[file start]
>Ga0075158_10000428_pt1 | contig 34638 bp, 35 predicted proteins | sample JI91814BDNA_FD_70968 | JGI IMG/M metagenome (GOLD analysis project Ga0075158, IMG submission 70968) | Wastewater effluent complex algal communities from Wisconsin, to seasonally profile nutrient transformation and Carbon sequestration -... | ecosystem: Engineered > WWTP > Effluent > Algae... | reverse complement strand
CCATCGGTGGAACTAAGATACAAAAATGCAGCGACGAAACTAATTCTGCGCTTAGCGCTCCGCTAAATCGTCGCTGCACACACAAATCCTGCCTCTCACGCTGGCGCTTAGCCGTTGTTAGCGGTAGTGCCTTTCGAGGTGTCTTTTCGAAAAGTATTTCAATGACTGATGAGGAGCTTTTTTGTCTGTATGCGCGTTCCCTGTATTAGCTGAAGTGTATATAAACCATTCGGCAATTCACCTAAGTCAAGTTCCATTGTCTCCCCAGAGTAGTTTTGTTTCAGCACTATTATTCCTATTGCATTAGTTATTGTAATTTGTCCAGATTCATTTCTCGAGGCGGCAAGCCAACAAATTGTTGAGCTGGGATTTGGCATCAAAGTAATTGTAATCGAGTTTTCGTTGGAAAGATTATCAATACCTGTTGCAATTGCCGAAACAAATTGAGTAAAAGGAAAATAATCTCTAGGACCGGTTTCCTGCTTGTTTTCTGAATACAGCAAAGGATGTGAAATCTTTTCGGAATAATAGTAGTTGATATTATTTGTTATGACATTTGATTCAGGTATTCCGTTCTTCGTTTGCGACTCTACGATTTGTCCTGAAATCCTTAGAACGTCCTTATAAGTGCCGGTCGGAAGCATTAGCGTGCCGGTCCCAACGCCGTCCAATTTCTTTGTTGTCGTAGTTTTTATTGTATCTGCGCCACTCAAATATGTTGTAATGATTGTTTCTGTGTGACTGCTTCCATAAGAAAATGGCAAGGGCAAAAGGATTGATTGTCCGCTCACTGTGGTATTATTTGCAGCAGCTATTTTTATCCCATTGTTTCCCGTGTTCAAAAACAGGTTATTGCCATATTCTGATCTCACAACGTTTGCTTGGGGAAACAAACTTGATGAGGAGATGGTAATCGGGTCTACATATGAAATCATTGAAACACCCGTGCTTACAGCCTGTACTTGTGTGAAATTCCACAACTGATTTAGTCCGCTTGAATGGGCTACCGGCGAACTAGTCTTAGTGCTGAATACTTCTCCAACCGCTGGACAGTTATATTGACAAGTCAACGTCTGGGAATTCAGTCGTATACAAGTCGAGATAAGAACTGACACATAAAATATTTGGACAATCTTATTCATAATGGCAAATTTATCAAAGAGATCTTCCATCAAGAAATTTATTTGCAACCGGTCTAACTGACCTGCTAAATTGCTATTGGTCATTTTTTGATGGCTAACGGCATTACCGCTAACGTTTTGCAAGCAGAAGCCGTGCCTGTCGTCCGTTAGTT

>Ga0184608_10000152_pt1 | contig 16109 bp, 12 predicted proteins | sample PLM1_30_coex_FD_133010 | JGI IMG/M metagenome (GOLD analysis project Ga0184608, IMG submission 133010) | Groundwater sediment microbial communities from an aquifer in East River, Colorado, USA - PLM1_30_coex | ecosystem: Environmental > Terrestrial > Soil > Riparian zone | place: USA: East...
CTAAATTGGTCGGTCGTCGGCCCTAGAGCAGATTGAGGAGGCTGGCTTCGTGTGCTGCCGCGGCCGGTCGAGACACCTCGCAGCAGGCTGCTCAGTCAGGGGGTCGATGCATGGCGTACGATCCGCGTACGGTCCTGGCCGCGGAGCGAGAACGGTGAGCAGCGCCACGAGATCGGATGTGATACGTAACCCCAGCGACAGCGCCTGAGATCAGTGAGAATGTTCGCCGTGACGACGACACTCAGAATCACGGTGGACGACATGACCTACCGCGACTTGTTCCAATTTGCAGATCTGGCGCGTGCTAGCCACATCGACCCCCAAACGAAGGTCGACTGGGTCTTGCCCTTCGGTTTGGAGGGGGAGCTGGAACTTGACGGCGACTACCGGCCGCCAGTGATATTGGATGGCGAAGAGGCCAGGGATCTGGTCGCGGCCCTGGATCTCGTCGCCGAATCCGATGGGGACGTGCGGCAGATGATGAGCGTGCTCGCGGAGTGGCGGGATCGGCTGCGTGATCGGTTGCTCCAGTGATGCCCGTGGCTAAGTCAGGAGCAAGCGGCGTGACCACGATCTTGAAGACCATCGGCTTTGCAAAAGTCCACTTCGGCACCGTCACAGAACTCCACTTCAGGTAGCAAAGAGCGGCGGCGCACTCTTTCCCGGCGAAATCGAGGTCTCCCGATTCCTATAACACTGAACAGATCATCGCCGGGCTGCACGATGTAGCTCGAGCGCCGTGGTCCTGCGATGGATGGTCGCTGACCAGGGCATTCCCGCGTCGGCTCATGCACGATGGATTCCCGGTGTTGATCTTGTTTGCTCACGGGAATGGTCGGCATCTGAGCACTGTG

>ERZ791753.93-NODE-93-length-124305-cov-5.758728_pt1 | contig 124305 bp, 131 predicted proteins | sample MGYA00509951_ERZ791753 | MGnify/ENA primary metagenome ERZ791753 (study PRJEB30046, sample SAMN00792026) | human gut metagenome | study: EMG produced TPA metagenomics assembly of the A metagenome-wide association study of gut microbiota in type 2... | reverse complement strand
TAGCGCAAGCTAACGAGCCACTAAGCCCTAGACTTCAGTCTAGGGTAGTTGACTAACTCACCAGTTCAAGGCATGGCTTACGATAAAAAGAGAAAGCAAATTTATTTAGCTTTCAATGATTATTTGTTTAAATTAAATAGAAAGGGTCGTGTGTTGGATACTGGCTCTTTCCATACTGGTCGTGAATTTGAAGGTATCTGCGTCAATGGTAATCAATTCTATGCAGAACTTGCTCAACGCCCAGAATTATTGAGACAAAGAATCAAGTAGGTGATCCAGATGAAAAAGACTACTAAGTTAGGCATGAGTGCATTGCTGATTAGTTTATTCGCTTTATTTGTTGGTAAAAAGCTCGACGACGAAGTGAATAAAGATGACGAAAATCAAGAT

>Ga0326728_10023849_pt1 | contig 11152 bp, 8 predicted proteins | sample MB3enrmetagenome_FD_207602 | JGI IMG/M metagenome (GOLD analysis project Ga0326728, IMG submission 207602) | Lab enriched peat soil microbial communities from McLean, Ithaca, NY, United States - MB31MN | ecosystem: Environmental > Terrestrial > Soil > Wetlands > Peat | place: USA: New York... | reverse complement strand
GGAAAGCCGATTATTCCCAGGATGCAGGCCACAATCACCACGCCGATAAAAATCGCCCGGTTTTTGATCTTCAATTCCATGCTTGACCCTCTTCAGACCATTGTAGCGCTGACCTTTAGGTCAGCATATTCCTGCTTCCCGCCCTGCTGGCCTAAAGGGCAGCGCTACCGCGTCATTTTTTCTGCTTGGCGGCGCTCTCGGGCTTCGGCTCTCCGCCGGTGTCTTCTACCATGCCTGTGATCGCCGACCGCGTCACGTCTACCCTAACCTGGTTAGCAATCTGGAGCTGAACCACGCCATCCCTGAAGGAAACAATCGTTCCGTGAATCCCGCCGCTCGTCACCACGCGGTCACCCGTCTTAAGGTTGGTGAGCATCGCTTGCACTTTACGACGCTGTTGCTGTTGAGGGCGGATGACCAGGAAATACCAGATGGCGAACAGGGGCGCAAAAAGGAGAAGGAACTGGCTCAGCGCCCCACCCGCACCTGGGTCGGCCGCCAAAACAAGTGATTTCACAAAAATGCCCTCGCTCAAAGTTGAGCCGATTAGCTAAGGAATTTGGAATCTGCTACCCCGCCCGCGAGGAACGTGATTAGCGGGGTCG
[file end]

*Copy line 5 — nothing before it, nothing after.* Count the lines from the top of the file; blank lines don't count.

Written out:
>ERZ791753.93-NODE-93-length-124305-cov-5.758728_pt1 | contig 124305 bp, 131 predicted proteins | sample MGYA00509951_ERZ791753 | MGnify/ENA primary metagenome ERZ791753 (study PRJEB30046, sample SAMN00792026) | human gut metagenome | study: EMG produced TPA metagenomics assembly of the A metagenome-wide association study of gut microbiota in type 2... | reverse complement strand